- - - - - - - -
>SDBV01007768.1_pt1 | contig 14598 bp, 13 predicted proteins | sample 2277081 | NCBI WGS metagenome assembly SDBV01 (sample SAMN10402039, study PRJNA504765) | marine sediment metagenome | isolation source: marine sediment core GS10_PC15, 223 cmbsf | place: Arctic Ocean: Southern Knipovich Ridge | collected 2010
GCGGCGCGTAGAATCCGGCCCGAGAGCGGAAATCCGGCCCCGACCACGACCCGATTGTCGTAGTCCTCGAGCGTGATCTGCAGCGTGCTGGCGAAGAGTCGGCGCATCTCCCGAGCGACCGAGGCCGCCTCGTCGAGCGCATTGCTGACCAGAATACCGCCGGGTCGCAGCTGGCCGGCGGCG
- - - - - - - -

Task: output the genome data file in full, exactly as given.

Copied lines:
>SDBV01007768.1_pt1 | contig 14598 bp, 13 predicted proteins | sample 2277081 | NCBI WGS metagenome assembly SDBV01 (sample SAMN10402039, study PRJNA504765) | marine sediment metagenome | isolation source: marine sediment core GS10_PC15, 223 cmbsf | place: Arctic Ocean: Southern Knipovich Ridge | collected 2010
GCGGCGCGTAGAATCCGGCCCGAGAGCGGAAATCCGGCCCCGACCACGACCCGATTGTCGTAGTCCTCGAGCGTGATCTGCAGCGTGCTGGCGAAGAGTCGGCGCATCTCCCGAGCGACCGAGGCCGCCTCGTCGAGCGCATTGCTGACCAGAATACCGCCGGGTCGCAGCTGGCCGGCGGCG